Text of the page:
Whenever I read some aviation news and come across IndiGo, I always smile with satisfaction. The name of this airline is one of the best out there despite it seemingly random appearance. I’ll explain why I love this name in a moment – first, let’s have a little look at airline names in general.

What’s In A Name?

Airline names tend to always follow a pattern which mentions the country they originate from and some variant of air. Despite this, some airlines do have names that stand out for being different.

Cathay Pacific immediately springs to mind, with Cathay coming from an ancient name for China and Pacific as the airline had ambitions to one day fly the Pacific Ocean. Cathay is such a beautiful word on the tongue and it feels very romantic.

Australia’s Qantas is quite unique also. The word was originally an acronym for “Queensland And Northern Territory Aerial Services” and has since become a word of its own. Unusual names intrigue me and always create a desire to find out the reason behind the name.

Why Is IndiGo Special?

The reason I love the airline name IndiGo is that it has so many elements in one simple word.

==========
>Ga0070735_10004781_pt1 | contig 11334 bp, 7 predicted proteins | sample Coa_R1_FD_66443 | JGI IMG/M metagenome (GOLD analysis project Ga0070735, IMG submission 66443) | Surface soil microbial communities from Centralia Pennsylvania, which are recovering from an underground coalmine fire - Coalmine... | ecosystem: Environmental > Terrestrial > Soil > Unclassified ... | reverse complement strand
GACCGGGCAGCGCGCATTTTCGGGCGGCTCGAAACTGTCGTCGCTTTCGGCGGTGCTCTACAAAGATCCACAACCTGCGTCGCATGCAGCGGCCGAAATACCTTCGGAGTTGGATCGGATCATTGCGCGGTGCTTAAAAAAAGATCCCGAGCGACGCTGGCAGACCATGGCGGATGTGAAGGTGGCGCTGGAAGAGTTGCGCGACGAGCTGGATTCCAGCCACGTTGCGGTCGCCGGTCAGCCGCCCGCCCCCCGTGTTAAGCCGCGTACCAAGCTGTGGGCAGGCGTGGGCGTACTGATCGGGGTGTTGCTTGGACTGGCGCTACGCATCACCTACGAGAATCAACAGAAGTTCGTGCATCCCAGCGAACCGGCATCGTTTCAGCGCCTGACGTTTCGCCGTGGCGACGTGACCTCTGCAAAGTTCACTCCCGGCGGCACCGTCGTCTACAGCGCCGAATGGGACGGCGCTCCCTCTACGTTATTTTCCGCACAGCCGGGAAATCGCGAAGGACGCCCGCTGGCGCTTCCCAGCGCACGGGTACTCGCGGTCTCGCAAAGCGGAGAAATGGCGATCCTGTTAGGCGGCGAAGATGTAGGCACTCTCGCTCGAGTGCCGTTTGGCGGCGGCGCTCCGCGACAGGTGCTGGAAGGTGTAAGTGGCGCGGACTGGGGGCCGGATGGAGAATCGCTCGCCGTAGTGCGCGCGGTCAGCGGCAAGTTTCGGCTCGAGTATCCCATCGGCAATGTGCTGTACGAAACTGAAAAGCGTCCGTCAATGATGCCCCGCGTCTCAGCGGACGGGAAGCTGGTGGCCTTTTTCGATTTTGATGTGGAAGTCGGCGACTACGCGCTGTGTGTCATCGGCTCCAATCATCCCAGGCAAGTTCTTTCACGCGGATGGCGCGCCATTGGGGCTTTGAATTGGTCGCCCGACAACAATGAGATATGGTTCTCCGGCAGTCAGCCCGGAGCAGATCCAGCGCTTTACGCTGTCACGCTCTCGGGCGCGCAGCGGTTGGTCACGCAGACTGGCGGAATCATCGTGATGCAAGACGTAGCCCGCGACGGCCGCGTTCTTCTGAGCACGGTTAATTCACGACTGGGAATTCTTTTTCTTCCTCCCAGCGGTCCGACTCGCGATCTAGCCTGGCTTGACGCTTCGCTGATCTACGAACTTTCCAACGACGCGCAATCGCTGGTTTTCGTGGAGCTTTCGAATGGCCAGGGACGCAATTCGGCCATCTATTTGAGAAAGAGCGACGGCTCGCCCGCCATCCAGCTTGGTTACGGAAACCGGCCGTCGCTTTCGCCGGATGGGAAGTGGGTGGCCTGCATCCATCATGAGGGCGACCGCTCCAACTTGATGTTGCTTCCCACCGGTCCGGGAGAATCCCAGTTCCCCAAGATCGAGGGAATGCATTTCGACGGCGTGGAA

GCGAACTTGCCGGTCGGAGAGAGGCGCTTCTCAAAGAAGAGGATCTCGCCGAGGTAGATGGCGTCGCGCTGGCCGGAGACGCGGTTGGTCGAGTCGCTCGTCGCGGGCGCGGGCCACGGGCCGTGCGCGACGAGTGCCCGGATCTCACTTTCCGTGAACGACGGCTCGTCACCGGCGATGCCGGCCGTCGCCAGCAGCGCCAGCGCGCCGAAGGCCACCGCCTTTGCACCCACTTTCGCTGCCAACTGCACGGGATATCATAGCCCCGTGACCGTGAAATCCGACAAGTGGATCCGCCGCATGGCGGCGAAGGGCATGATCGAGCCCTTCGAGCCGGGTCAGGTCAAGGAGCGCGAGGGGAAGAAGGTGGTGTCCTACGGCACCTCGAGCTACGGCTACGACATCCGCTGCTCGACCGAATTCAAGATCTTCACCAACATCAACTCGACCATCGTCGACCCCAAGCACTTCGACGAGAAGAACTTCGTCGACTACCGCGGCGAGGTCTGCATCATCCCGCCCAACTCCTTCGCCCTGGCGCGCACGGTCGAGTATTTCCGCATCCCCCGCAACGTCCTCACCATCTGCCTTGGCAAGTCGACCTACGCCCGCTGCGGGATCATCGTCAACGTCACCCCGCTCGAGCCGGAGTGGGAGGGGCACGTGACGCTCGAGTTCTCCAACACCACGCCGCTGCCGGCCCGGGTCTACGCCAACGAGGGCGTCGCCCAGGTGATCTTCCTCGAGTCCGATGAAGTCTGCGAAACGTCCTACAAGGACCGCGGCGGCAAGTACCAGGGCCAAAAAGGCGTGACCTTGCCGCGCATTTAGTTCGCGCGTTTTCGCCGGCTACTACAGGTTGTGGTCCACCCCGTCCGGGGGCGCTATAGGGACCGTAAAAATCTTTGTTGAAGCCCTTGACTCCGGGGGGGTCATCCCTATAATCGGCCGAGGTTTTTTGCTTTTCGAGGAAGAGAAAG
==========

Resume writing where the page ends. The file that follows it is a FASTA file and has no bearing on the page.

First and foremost, indigo is a colour and the airline features this colour on its aircraft and in uniforms. That much is obvious. Next, IndiGo is a low cost carrier based in India, accounting for the “Indi” part of the name. Finally, there is the “Go” part of the name which is referring to travelling or going somewhere.

For this airline, the word indigo must have been a marketing executive’s dream. A commonly used word which is also a colour, incorporating most of the name of your country and referring to travel – it doesn’t get much better than that!

Overall Thoughts

IndiGo is India’s largest airline and they appear successful with their low cost model – who knows, one day I might get to fly them. What do you think of the name IndiGo? Do you know of any other airlines with cool names that I should know about? Thank you for reading and if you have any comments or questions, please leave them below.

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Featured image by Paul Spijkers via Wikimedia Commons.